DOCTOR'S VIEW ARCHIVE

Strep Throat Diagnosis & Treatment

By Frederick Hecht, M.D. and Barbara K. Hecht, Ph.D.
Medical Authors and Editors, MedicineNet.com

Sore Throat

Most sore throats (pharyngitis)are viral and will not respond to antibiotics. Bacterial causes of sore throat include group A streptococcus. The complications of strep throat include rheumatic fever, ear infections, mastoiditis, sinusitis, peritonsillar abscess, glomerulonephritis (a kidney disorder), and scarlet fever.

The medical challenges presented by a sore throat arenot to treat the many that are viral, but tofindthe few that are strep throats and treat them promptly andeffectively.

Diagnosis of Strep Throat

When a childhas a sore throat, arapid antigen testshould bedone for strep, according to Dr. Warren J. McIsaac and colleagues in Canada. If the rapid test is positive, thechild (or adult) should betreated with an antibiotic. If the rapid test is negative, a throat culture may be done. (This takes more time, usually overnight.)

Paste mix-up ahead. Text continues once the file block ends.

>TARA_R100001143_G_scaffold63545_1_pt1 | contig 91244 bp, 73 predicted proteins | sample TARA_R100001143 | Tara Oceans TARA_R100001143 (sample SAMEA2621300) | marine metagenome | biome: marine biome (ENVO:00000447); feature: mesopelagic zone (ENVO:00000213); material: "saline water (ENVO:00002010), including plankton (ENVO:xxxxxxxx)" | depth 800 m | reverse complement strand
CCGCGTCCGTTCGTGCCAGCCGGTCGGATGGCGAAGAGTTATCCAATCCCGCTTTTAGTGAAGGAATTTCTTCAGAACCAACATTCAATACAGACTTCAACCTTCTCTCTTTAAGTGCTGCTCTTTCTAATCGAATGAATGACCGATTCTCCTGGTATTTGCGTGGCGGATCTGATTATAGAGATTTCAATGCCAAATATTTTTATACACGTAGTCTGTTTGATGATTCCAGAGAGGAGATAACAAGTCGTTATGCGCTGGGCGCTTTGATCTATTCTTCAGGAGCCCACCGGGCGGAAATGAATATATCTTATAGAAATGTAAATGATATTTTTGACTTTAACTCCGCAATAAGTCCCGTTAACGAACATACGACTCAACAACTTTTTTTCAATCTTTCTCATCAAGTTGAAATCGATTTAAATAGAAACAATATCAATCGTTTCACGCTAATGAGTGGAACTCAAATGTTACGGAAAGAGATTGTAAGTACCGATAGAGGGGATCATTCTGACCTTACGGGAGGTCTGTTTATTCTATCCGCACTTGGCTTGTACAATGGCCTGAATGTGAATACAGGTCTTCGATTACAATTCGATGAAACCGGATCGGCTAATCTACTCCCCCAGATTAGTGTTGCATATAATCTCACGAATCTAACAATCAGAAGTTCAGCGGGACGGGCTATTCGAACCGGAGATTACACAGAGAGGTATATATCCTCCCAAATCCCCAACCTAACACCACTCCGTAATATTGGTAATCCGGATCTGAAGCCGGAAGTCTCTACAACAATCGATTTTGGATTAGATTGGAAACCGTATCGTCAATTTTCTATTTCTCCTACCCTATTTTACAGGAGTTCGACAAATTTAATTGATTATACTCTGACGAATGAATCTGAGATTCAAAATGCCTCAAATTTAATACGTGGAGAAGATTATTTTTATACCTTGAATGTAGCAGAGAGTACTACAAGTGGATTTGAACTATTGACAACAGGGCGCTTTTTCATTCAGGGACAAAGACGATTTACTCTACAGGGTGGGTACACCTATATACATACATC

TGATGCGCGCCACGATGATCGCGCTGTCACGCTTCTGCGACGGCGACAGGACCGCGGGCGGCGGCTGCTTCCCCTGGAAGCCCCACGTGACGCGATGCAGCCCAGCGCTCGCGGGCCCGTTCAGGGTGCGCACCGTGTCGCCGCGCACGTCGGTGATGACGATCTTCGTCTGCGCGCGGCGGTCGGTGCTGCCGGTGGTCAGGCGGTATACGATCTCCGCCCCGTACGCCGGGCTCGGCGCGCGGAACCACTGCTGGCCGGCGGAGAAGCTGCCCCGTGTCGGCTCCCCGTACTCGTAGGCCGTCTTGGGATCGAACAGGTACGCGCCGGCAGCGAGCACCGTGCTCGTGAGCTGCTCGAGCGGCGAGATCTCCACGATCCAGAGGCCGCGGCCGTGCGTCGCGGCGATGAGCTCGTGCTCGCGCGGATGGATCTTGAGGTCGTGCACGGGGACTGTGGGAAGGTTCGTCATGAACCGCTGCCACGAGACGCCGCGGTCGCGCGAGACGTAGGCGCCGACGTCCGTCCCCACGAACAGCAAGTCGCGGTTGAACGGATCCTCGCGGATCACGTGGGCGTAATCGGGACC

Treatment of Strep Throat

The cephalosporin antibiotics such as cephalexin (Keflex, Keftabs, Biocef) and cefadroxil (Duricef)are about three times more effective --three times lesslikely to fail --in eradicating strep than penicillin. This conclusion is based ona meta-analysis of 35trials reportedby Drs. Janet R. Casey and Michael E. Pichichero from the University of Rochester.

Sources:

  1. Warren J. McIsaac; James D. Kellner; Peggy Aufricht; Anita Vanjaka; Donald E. Low. Empirical Validation of Guidelines for the Management of Pharyngitis in Children and Adults. JAMA.2004; 291:1587-1595.
  2. Janet R. Casey; Michael E. Pichichero. Meta-analysis of Cephalosporin Versus Penicillin Treatment of Group A Streptococcal Tonsillopharyngitis in ChildrenPEDIATRICS 2004; 113: 866-882

Last Editorial Review: 4/9/2004